When I was a kid, horror movies were effectively horrifying. I saw an ad when I was eight or so for a movie about a monster under the bed and couldn’t sleep for weeks (I remember my dad declaring in hyperbolic but understandable frustration, “We are never letting you watch television again!”) In middle school we watched the old silent Nosferatu because our teacher didn’t want to deal with us for the day and I was afraid to walk home at three p.m. with the sun out.
Time staggered on. I eventually got to sleep and the walk home from middle school ended. I became a horror movie fan, who could tell a Carpenter from a Cronenberg and a Nosferatu from that other Nosferatu. Along the way I stopped being scared to such an extent that it sometimes startles me to realize that other people want to be scared by their horror movies. One of the criticisms of this year’s wonderful Candyman was that it wasn’t scary enough. To which my immediate reaction was, “But… horror movies are never scary?” The film was beautiful, ugly, bloody-minded and bleak. What more could you ask? Bad dreams?
Recently, though, I re-watched The Exorcist III, and remembered that I used to have bad dreams too. I first saw The Exorcist III in the early-1990s, not long after it came out. I’d just moved to the big city for grad school; I knew no one and was living alone in a tiny apartment. I didn’t have cable or a VCR, just a tiny black and white television. One night I flipped the knob and there was The Exorcist III.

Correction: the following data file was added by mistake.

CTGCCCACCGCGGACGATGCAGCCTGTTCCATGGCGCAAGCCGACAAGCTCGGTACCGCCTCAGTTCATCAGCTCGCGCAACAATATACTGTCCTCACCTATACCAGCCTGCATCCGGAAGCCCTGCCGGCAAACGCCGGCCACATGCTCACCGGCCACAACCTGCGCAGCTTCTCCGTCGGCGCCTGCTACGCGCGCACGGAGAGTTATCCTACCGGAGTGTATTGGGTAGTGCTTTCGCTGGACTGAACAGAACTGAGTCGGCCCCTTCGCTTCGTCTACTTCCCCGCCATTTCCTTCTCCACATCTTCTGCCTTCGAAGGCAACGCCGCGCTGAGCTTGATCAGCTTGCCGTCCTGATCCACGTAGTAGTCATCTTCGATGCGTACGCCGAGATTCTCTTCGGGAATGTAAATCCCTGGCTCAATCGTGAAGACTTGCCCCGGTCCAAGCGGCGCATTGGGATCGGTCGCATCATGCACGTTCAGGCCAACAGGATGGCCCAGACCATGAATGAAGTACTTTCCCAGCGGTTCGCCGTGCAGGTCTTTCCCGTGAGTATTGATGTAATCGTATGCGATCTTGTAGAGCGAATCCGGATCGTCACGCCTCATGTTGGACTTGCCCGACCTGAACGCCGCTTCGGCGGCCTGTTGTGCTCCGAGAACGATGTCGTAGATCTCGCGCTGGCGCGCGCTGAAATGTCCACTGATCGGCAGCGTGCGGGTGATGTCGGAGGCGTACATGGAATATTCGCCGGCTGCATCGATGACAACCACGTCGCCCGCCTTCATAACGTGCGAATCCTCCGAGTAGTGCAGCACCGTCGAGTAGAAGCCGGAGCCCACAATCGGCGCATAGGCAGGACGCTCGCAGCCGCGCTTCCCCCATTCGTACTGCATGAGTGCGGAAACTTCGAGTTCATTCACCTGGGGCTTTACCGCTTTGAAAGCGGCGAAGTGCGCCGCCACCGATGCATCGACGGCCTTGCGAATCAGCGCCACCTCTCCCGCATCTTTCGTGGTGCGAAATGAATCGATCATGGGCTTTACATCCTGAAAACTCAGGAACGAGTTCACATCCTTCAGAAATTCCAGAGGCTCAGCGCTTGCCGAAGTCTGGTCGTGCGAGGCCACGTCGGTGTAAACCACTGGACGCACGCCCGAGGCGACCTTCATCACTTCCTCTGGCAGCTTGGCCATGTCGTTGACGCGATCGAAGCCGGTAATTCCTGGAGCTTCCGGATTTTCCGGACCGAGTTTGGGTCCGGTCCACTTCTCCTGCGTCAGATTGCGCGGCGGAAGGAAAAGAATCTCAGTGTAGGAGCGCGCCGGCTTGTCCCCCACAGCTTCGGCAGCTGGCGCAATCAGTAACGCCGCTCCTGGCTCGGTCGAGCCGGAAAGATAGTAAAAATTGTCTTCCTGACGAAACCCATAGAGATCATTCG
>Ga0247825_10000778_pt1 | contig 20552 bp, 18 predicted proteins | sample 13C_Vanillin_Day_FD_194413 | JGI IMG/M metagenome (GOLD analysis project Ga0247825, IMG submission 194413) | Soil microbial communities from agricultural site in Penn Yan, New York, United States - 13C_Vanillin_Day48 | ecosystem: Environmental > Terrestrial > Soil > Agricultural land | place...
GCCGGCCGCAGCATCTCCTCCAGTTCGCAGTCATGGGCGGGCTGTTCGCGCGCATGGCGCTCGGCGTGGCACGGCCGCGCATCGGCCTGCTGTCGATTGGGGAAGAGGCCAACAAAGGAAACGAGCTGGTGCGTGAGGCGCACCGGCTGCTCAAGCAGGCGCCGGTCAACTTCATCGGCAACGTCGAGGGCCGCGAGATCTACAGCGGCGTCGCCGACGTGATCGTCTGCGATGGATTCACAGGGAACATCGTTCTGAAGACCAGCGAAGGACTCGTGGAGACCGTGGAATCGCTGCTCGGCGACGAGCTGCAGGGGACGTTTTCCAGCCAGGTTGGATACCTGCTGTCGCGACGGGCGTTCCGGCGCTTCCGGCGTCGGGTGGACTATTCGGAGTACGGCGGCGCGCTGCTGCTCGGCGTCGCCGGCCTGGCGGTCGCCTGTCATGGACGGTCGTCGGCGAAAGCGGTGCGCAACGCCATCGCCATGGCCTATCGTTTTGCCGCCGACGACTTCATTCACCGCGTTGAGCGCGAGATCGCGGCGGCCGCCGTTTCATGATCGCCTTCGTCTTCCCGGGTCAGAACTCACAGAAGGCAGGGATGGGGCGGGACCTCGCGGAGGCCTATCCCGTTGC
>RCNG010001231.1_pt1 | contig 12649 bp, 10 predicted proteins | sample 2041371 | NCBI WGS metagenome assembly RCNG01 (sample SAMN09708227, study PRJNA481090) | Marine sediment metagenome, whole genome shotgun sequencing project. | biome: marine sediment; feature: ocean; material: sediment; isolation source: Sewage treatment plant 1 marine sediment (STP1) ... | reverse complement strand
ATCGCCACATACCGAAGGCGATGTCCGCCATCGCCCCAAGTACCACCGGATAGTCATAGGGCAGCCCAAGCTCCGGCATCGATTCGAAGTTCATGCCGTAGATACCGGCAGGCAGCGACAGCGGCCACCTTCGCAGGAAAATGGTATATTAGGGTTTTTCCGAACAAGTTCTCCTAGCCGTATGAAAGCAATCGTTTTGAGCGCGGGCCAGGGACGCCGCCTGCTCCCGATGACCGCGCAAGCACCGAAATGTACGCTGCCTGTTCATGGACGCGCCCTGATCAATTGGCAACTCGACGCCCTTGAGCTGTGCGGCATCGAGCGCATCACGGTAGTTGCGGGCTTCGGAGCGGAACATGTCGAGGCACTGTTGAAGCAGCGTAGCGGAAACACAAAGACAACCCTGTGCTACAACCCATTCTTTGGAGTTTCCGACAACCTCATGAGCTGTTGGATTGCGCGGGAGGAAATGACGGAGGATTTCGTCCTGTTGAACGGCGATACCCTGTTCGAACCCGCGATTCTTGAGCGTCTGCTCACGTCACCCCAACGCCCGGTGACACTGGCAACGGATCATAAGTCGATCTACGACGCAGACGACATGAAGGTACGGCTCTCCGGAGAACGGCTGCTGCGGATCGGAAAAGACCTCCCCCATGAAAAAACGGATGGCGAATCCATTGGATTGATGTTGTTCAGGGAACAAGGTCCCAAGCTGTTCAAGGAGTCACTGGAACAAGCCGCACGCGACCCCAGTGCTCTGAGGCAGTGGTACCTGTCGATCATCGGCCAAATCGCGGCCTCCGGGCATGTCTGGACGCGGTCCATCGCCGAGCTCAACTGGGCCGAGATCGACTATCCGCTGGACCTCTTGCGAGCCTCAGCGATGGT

Thirty years later, some of director William Blatty’s images are still burned into my brain. The shot down the hallway where the nurse walks across the screen, oblivious to the masked figure with the pointed pole stalking after her. The girl pulled out of the way as the giant hospital cutters close where her neck was. And the eerie scene with the elderly woman crawling around the ceiling, a demonic grin on her face, as the detective played by George C. Scott looks about obliviously, wondering where the demon’s gotten to.
Re-watching, I think my estimation of the film was probably boosted by the fact that I didn’t see all of it. At full-length it’s a muddled tangle of plots and themes, sort of about serial killers, sort of about losing yourself as you get old, sort of about pointlessly revisiting the first Exorcist. But I missed the beginning. And better, I missed the unfortunate tacked-on ending. The studio disliked the first cut, which didn’t include an exorcism. How can you have an Exorcist movie without an exorcism? So they added a special effects blowout with lightning and the floor splitting open and so forth. It’s silly and clumsy. Eight-year-old me would’ve been scared. But even he probably would have thought, “This is no Nosferatu.”
I don’t remember why I turned The Exorcist III off before the end. I do remember that the movie disturbed me. I glanced up at least once or twice at the low ceiling to see if there were any smiling old people crawling around up there, waiting to get their teeth in my throat. And this time, 30 years later, when I finally watched the whole thing, even to the crappy ending, I knew there weren’t old people on the ceiling without looking. The only old person in the room was me. Age brings wisdom, or at least indifference.
Which isn’t bad. I doubt I’d be a horror fan in the same way if I found horror movies scary the way I did when I was younger; part of getting older is that I really don’t like losing sleep. Still it’s an odd feeling to realize that a certain part of who you were has been exorcised and banished. Between the first watch of the Exorcist III and the second, someone else has possessed me. That doesn’t make me afraid. Just a little haunted.